Keywords: Town Water Supply and Sanitation,Water Supply and Sanitation Governance and Institutions,Water and Industry,Water Conservation,Infrastructure Regulation
    Date: 2013–01–01
  10. By: Angelo Antoci (University of Sassari); Simone Borghesi (University of Siena); Mauro Sodini (University of Pisa)
    Abstract: The present paper investigates the functioning of an Emission Trading System (ETS) and its impact on the diffusion of environmental-friendly technological innovation in the presence of firms’ strategic behaviours and sanctions to non-compliant firms. For this purpose, we study an evolutionary game model with random matching, namely, a context in which a population of firms interact through pairwise random matchings. We assume that each firm has to decide whether to adopt a new clean technology or keep on using the old technology that requires pollution permits to operate and that the strategy whose expected payoff is greater than the average payoff spreads within the population at the expense of the alternative strategy (the so-called replicator dynamics). We investigate the technological dynamics and the stationary states that emerge from the model. From the analysis of the model, we show that by properly modifying the penalty on non-compliant firms, it is possible to shift from one dynamic regime to another and that an increase in permits trade can promote the diffusion of innovative pollution-free technologies.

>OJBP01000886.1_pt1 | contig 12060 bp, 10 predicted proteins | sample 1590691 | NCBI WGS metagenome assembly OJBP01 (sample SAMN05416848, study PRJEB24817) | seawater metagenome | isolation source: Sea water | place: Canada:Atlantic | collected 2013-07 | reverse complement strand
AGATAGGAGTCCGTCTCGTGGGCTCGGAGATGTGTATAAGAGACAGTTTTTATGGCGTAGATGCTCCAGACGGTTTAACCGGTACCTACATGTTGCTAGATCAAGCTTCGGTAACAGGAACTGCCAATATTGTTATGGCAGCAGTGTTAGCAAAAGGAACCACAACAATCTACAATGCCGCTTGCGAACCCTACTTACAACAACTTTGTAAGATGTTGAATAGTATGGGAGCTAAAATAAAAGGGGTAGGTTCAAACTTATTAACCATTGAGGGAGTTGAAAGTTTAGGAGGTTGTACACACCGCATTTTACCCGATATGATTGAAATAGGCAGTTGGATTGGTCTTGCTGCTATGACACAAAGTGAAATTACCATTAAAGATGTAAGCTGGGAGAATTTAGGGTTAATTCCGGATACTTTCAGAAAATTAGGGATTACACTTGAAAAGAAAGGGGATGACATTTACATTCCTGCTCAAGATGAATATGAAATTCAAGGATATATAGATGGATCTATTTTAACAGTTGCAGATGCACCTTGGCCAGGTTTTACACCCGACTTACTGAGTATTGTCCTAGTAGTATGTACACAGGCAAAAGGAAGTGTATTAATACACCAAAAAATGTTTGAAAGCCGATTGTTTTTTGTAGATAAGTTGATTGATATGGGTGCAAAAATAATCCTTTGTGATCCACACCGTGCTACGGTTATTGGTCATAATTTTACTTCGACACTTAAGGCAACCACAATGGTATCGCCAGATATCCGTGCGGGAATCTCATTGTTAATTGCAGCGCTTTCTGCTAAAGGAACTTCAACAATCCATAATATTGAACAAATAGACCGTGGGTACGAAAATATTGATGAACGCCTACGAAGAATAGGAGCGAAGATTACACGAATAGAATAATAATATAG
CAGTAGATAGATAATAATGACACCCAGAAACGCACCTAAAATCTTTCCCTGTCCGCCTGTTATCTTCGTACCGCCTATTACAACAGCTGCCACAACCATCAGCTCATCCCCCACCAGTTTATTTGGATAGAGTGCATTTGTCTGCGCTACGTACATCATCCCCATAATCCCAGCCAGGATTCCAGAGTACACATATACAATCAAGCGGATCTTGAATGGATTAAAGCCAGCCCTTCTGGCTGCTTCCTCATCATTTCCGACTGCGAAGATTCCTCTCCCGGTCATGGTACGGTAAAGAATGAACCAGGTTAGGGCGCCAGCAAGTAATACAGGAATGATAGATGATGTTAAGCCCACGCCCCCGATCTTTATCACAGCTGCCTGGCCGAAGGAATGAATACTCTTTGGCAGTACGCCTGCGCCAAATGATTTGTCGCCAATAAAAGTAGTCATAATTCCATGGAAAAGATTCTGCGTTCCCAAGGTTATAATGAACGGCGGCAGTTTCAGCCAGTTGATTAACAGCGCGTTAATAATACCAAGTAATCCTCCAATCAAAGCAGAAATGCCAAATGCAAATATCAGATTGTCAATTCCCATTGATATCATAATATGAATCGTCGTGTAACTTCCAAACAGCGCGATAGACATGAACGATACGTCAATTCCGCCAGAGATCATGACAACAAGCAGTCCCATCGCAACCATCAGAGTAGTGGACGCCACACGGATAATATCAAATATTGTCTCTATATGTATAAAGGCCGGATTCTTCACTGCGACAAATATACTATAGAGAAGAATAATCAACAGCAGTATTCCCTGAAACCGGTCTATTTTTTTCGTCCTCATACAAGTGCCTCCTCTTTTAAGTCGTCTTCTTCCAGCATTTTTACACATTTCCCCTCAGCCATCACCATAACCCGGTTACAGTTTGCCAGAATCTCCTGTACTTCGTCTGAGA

Keywords: Emissions Trading, Technological Innovation, Random Matching, Evolutionary Game, Penalty System, Strategic Behaviour
    JEL: C62 C63 C73 C78 O33 Q55 Q58
    Date: 2012–10
  11. By: Roger Fouquet
    Abstract: This paper investigates how the demand for energy services has changed since the Industrial Revolution. It presents evidence on the income and price elasticities of demand for domestic heating, passenger transport and lighting in the United Kingdom over the last two hundred years. It finds that the general trend in income elasticity followed an inverse U-shape curve and in price elasticity was a U-shape curve, as the economy developed and energy service prices fell. However, these general trends were disrupted by energy and technological transitions, which boosted demand (either by encouraging poorer consumers to fully enter the market or by offering new attributes of value to wealthier consumers). This evidence suggests that energy service consumption in developing economies is likely to continue rising rapidly and in industrialised countries is not likely to decline. Thus, in the absence of a full transition to low carbon energy sources and technologies, this implies long run increases in global carbon dioxide emissions.
    Keywords: Long Run Demand, Elasticities. Economic Development
    Date: 2013–01
  12. By: Tiziana D’Alfonso (Department of Computer, Control and Management Engineering, Universita' degli Studi di Roma "La Sapienza"); Cinzia Daraio (Department of Computer, Control and Management Engineering, Universita' degli Studi di Roma "La Sapienza"); Alberto Nastasi (Department of Computer, Control and Management Engineering, Universita' degli Studi di Roma "La Sapienza")
    Abstract: This paper provides new empirical evidence on the efficiency of Italian airports. Analysing data on 2010 trough conditional e?ciency measures, we find that competition affects mostly the frontier of best performers, whilst airports that are lagging behind are less influenced by it. By applying a novel two stage approach, we show that competition has an inverse U-shape impact. Finally, the bi-modal shape of the distribution of pure efficiency indicates the existence of two differently managed groups of airports.
    Keywords: Italian airports; competition; DEA; conditional efficiency; two stage analysis
    Date: 2013–01